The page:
I agree with most of your points and have mostly aluminium tables on my machines.

However, it is definitely the case that cast iron machines better than aluminium for mitre slots etc.

As you say, there is little other advantage in using iron and I strongly (weakly??) dispute the claims that the weight helps - I cannot even lift my ALUMINIUM topped table saw, ALUMINIUM topped planer/thicknesser and ALUMINIUM topped bandsaw.

I suspect the fallacy comes from the engineering industry where lathes, millers etc. are very precise machines and always have cast iron beds, thus we woodworkers assume that cast iron is the best for us too.


Cheers

Tony
 

ike

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Undoubtly so, The distribution chain will simply pass on increased shipping costs to Uncle Tom Cobbly et al. I'll bet Scheppach are still improving their margin simply through cheaper manufacturing. Compared to even 3 years ago, I too have to now source directly from Taiwan manufacturers for certain components that are just too expensive from UK/European suppliers.
 

Mike.C

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Hi Ike,

I agree with some of your points. But in my view when it comes to cast iron fences they beat aluminium hands down.
I have used a number of planer/thicknessers with aluminium fences (Scheppach, Elektra Beckum etc) and their biggest fault has always been their fence going out of true. Yet with my new cast iron CT150DL planer when i set the fence it stays set.

Regards

Mike.C
 

Jake

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I agree with some of your points. But in my view when it comes to cast iron fences they beat aluminium hands down.
MIke,

I think that's got more to do with the engineering than the material. I think the HMS260 old-style fence is pretty woeful, but then I guess was engineered down to a price. There is no particular reason that the fence support had to be made so flimsily, other I guess than cost. Cost considerations aside, a far superior mechanism could have been made of pretty much any material (metal, I should say). My festo saw's fences are all aluminium, but when you set them to 8mm, or 8°, they stay right there as long as you like.

Jake

edited cos addressed comment to Ike instead of Mike apologies to both
 

Jake

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pretty much any material (metal, I should say).
On second thoughts, that was very polite of me, possibly too polite. And now I'm talking to myself. The boredom of being stuck at work late..

Jake
 

Bean

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Mike
That sounds like a problem with the locking mechanism and not the material the fence is made of (If I understand correctly). An aluminium extrusion should not move much if at all when used in the correct manner.
I am thinking of replacing my fabricated steel fence with an extruded fence as I believe it will be stiffer.

I think Ike may be right about the tables in cast iron as castings are dirt cheap in china, possibly cheaper than extrusions, but after all its very good marketing :wink:

Pesky things engineers. :wink:

Bean
 

Mike.C

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Jake,
Festo CS70, all aluminium and no problems so far, after, that is, 5 deliveries to get a dent free one.
I rest my case. That is totally diabolical. I would have sent it back after the second time. It sounds like it is pot luck as to weather you will get a good fence.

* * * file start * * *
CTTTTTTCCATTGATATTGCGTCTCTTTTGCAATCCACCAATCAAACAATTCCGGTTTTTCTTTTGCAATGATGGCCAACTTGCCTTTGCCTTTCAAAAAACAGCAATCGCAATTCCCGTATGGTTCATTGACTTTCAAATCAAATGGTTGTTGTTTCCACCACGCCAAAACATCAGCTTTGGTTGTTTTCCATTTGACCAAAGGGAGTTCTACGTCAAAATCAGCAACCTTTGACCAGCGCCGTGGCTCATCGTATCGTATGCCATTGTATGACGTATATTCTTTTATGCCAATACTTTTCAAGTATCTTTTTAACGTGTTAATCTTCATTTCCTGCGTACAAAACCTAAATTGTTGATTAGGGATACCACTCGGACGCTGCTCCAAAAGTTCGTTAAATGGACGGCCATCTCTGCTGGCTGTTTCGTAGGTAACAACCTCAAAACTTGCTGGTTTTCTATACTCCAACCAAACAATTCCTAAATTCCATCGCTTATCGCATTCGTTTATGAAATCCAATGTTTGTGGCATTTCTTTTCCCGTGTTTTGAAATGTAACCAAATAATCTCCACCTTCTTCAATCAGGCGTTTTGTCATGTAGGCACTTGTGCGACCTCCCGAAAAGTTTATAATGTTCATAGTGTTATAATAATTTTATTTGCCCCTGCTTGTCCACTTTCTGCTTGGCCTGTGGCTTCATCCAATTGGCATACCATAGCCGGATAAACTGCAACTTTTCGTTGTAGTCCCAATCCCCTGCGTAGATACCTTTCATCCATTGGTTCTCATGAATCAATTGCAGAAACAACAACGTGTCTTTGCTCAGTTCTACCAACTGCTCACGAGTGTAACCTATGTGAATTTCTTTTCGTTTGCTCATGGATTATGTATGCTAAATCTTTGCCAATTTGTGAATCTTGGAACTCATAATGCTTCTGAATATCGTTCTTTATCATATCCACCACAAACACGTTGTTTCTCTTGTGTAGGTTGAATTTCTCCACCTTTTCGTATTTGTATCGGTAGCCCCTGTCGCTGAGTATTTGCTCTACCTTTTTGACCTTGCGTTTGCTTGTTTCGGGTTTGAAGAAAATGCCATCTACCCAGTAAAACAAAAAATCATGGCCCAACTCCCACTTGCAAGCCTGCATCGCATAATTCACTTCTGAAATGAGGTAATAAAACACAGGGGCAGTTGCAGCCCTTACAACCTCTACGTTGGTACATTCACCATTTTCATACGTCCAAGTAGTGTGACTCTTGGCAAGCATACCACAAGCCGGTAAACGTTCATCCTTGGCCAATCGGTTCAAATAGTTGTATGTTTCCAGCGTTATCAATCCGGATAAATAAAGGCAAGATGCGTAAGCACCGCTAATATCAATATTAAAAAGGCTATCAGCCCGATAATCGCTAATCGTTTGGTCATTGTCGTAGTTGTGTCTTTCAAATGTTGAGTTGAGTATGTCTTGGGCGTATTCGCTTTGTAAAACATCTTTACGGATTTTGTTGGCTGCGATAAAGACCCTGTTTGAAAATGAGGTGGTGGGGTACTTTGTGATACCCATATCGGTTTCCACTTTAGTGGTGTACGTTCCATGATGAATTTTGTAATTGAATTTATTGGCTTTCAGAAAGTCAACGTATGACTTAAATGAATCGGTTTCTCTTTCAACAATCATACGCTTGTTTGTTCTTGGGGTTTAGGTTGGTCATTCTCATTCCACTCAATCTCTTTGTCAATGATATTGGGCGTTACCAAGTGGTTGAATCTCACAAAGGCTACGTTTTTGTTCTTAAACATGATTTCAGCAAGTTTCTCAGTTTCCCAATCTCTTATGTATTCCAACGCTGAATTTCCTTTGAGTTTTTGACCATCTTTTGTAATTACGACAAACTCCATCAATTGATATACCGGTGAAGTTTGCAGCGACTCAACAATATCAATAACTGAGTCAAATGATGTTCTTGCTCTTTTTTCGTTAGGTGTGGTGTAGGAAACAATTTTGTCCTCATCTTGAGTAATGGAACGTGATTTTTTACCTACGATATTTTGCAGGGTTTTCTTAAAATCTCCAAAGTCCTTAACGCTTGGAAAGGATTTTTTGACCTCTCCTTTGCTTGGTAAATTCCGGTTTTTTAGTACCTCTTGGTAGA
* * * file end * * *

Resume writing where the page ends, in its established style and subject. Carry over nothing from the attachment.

Bean,
Weather it is the aluminium fence itself or the locking mechanism, my point is you get this sort of problem with A LOT of aluminium machines. You only have to look around the different forums on the web to see this.

I am not saying that aluminium machines themselves are bad because most of them are not, and this includes the Scheppach HMS260 and the Elektra Beckum 260M it is just their weak points are the fence.

On the other hand i have the Scheppach 2500 table saw which has a first class fence, an excellent table and cuts straight and true every time.

Regards

Mike.C
 

Jake

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Jake,
Festo CS70, all aluminium and no problems so far, after, that is, 5 deliveries to get a dent free one.
I rest my case. That is totally diabolical. I would have sent it back after the second time. It sounds like it is pot luck as to weather you will get a good fence.
To be fair this was all shipping damage by the courier company (mostly) between Minden and me, and (for one particular part) between Germany and Minden. Had more to do with inadequate packaging than anything else. When Minden brought the third delivery to me rather than using a courier, it was fine apart from the one part which was woefully under-packaged with only one layer of cardboard protecting its end. That kept getting damaged between Germany and Minden hence the two more deliveries. If it had been cast iron, I suspect it would have shattered into pieces.

Jake
 

ike

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All shortcomings with aluminium fences, and other bits that flex etc are most unlikely to be a material problem, it's just poor design. Take Kity as an example (perhaps an unfortunate choice given their demise). Kity machinery I think is generally well designed. OK, the finish wasn't ever spectacular but they used a lot of cast aluminium as well as extrusions. Once you hard-anodize aluminium (the dark grey finish you see on some tables), it's extremely durable and for the level of use by the home-craftsman, it just won't wear out. I also design aluminium extrusions. There's always a pressure to minimize the cross-sectional area to keep the cost down. You can make very thin walled extrusions that with suitable geometry, can be extremely rigid. Get it wrong and you end up with for example, a flexy fence. It all comes back to the standard of design and engineering.